Orlando City Council voted to approve a request put forth by St. James Cathedral School to close a sidewalk that bisects its downtown campus.

We told you HERE in February 2023 that the private school had put in a request to shut down and take over the public right-of-way along Ridgewood Street in Lake Eola Heights, in what it claimed was a reaction to a “significant increase in incidents of school violence since 1996.”

The private school was granted permission to block off a section of Ridgewood Street between Hillman Avenue and Cathcart Avenue in 1996, but the City of Orlando maintained rights for pedestrians and bicycles to continue to use the right-of-way on the street as a way to pass through the school campus. This most recent request from the school was to ask the City to abandon the easement in an effort to “protect its students.”

Under the newly passed agreement with the City of Orlando, the school will now be able to lock the gates to its campus and the street from midnight to 8 p.m. daily, when there are classes scheduled to occur. The request for abandonment of the street was not approved, despite a pouty-faced protest from the school lawyer.

The Lake Eola Heights Neighborhood Association, backed by district Commissioner Patty Sheehan, fought against the move, claiming the city was favoring a private organization over the needs of the neighborhood.

The agreement included a clause that reverts the street back to the city if the property, which has a Future Land Use designation of “Residential Medium Intensity,” should ever be sold to another entity in the future.

Brendan O'Connor

Editor in Chief of

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  1. Mayor made the correct decision. Students safety is of utmost importance. There’s no need for people to access that sidewalk with kids around.

  2. Did you go to the city council meeting? Im a law student and had to attend 4 out of 7 city commissioners wanted to secure the perimeter of the school 24/7, one called the neighbors petty and another said it’s a no brainer and nonsensical. That was the best part!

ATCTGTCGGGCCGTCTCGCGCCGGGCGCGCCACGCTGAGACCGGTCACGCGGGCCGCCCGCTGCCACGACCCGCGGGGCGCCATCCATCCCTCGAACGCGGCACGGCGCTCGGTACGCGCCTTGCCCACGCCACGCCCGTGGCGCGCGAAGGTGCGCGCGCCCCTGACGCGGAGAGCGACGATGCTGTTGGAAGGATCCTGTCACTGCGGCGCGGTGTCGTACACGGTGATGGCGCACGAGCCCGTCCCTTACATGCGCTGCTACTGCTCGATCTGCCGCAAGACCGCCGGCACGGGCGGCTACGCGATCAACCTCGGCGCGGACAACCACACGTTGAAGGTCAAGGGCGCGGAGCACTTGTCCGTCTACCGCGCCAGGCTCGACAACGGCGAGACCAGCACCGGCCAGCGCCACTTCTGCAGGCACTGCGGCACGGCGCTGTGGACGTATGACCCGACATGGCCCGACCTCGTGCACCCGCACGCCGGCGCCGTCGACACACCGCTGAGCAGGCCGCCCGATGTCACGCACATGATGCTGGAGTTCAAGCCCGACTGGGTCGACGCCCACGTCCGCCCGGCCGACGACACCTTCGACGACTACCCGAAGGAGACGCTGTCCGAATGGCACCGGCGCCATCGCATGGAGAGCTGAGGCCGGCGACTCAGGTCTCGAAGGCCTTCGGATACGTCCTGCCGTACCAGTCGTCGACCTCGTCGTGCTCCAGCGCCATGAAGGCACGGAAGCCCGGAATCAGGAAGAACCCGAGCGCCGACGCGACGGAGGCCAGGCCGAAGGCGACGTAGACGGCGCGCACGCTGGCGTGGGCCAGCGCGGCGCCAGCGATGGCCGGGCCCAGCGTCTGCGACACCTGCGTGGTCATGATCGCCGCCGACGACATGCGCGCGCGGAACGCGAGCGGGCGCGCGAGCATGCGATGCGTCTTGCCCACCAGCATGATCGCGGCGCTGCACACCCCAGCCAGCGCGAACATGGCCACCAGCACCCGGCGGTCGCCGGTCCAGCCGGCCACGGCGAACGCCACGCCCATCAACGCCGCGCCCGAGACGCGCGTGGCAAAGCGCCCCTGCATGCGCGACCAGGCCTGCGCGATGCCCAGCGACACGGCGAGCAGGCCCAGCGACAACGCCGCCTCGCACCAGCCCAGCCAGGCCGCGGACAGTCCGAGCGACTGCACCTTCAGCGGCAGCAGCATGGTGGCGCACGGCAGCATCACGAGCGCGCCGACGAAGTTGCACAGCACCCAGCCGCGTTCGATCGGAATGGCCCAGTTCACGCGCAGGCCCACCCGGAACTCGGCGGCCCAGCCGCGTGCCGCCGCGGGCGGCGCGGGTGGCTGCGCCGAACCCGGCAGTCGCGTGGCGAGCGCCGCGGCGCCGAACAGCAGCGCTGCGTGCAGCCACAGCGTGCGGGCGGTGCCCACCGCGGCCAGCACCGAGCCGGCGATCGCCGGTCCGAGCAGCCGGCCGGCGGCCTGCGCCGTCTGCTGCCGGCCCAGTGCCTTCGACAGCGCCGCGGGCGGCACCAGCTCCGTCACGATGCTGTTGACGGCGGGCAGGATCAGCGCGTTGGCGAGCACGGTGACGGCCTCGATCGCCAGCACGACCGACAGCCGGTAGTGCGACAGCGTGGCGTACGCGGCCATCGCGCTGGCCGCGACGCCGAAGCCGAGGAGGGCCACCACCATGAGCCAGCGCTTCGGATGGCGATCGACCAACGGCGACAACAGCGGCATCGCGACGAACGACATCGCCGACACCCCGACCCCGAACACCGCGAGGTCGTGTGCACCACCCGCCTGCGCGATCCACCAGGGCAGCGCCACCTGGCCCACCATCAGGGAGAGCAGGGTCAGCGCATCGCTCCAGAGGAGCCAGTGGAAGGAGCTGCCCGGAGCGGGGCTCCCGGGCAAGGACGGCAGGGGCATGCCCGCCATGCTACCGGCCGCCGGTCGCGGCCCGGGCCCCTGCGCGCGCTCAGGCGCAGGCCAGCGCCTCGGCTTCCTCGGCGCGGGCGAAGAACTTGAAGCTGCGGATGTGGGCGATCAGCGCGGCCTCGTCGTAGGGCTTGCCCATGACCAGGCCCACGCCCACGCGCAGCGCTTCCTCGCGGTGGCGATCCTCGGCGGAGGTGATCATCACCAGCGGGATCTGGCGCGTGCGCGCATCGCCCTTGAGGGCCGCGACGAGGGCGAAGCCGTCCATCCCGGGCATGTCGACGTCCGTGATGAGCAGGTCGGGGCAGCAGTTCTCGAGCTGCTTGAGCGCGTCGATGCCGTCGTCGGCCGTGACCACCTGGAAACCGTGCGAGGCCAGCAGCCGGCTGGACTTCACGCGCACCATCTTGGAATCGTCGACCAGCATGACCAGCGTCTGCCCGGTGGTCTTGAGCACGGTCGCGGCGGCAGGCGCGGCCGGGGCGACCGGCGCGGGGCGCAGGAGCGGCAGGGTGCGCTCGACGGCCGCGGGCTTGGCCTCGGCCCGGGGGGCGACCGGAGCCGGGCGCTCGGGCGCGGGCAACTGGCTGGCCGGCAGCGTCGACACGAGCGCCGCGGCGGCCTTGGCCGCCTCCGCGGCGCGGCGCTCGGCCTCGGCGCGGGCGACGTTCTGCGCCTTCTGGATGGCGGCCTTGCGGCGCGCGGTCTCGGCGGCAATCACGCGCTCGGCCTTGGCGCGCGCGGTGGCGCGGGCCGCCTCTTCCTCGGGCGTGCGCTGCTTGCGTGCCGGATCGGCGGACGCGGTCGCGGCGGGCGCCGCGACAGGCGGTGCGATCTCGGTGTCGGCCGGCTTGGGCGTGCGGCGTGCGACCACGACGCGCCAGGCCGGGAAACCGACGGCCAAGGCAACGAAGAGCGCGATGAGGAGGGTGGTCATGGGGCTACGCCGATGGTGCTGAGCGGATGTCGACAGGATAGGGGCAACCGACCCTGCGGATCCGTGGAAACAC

It’s a unique situation because no other school allows public access on their campus ANYWHERE anymore and the sidewalks go through the school.

    Also, the road is owned by the school. So they own the buildings, land on either side of the side walks AND the road. You step off that sidewalk, you’re on private property surrounded by 500 children under the age of 13. Who wants to be in such close proximity to children? I can think of a few weirdos that would.

    AND the road goes east and west and lake eola and businesses are north and south. Strange that this was even up for debate.

  3. So wait. I’m just getting up to speed. The school owns the street and buildings on either side? So the public sidewalks go through a school? Um. Gross. Why would they allow ushering strangers through a school?

    1. The school expanded to a property on the other side of the street back in the day and they’ve been walking the students back and forth ever since. They requested the city to abandon the street and give it to them, but it’s public right-of-way so the city lets them close it to the public during school hours and then reopen to the public at the end of the day.

  4. If i lived in that neighborhood i would petition for a class action lawsuit. They are blocking public access